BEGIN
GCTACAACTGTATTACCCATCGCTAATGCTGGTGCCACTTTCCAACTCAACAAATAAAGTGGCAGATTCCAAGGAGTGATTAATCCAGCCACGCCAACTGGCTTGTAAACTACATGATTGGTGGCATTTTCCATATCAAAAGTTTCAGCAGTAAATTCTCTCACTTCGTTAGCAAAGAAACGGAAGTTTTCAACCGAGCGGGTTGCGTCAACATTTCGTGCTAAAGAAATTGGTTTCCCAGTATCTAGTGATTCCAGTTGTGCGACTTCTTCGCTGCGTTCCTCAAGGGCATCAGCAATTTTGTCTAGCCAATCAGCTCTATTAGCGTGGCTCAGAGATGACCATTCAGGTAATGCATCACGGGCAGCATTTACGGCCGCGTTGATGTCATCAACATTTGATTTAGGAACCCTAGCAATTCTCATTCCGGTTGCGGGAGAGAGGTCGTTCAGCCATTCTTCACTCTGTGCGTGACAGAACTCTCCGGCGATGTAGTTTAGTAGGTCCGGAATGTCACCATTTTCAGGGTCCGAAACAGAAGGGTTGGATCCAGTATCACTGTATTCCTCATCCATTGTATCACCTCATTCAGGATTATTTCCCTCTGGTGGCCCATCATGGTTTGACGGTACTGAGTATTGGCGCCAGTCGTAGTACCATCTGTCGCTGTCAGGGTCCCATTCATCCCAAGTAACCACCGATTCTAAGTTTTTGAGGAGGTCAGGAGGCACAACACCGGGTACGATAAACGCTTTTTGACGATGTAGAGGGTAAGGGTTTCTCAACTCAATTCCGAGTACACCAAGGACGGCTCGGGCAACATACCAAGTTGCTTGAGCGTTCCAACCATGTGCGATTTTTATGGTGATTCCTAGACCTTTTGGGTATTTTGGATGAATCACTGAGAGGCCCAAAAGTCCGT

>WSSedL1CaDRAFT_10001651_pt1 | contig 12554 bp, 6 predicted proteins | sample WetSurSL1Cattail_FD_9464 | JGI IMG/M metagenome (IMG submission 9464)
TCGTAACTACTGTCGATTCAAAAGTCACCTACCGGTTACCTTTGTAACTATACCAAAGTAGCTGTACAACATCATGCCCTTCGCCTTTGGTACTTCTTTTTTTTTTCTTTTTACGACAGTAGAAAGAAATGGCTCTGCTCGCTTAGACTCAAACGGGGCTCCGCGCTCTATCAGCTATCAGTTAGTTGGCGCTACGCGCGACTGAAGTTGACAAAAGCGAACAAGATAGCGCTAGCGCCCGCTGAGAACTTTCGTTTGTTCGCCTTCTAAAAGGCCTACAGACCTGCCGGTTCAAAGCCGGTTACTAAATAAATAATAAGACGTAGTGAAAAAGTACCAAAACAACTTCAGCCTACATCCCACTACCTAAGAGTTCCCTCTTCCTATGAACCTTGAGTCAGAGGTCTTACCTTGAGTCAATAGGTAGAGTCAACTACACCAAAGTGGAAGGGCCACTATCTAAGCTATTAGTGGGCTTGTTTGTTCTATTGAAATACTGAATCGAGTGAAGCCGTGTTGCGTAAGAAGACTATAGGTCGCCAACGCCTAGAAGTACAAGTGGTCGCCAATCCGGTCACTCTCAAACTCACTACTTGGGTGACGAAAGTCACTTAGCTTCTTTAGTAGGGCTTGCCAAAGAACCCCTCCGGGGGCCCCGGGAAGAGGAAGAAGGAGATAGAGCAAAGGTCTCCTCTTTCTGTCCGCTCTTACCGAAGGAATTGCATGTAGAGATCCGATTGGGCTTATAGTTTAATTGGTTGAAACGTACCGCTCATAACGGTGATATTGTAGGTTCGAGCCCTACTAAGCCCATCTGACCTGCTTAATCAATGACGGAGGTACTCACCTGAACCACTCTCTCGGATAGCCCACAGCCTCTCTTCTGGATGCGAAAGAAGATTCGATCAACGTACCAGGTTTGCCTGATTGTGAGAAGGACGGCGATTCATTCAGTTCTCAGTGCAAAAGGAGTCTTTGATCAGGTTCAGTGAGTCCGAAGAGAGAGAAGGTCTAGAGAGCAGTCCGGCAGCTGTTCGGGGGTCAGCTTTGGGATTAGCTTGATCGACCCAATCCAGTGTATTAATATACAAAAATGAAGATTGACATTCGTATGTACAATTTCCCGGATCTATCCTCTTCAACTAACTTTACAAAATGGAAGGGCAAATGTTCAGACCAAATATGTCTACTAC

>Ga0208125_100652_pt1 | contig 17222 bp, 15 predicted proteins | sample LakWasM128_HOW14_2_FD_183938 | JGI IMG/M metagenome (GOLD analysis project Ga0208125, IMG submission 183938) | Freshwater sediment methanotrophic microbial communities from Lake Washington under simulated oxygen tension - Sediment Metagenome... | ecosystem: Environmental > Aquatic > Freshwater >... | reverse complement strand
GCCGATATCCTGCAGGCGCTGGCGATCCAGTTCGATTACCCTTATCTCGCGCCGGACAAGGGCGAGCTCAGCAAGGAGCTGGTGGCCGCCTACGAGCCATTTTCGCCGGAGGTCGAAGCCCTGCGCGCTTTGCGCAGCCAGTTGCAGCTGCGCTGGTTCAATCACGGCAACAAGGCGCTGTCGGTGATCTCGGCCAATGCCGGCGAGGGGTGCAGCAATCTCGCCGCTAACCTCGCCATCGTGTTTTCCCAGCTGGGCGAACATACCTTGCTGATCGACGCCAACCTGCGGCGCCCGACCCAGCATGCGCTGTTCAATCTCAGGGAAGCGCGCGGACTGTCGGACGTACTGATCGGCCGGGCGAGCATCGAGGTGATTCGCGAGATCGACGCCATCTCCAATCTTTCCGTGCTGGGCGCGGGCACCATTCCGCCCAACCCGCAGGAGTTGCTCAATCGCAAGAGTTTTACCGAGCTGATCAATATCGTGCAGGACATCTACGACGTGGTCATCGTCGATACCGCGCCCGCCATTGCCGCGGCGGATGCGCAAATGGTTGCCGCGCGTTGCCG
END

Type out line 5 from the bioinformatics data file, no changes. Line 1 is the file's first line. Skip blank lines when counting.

GCCGATATCCTGCAGGCGCTGGCGATCCAGTTCGATTACCCTTATCTCGCGCCGGACAAGGGCGAGCTCAGCAAGGAGCTGGTGGCCGCCTACGAGCCATTTTCGCCGGAGGTCGAAGCCCTGCGCGCTTTGCGCAGCCAGTTGCAGCTGCGCTGGTTCAATCACGGCAACAAGGCGCTGTCGGTGATCTCGGCCAATGCCGGCGAGGGGTGCAGCAATCTCGCCGCTAACCTCGCCATCGTGTTTTCCCAGCTGGGCGAACATACCTTGCTGATCGACGCCAACCTGCGGCGCCCGACCCAGCATGCGCTGTTCAATCTCAGGGAAGCGCGCGGACTGTCGGACGTACTGATCGGCCGGGCGAGCATCGAGGTGATTCGCGAGATCGACGCCATCTCCAATCTTTCCGTGCTGGGCGCGGGCACCATTCCGCCCAACCCGCAGGAGTTGCTCAATCGCAAGAGTTTTACCGAGCTGATCAATATCGTGCAGGACATCTACGACGTGGTCATCGTCGATACCGCGCCCGCCATTGCCGCGGCGGATGCGCAAATGGTTGCCGCGCGTTGCCG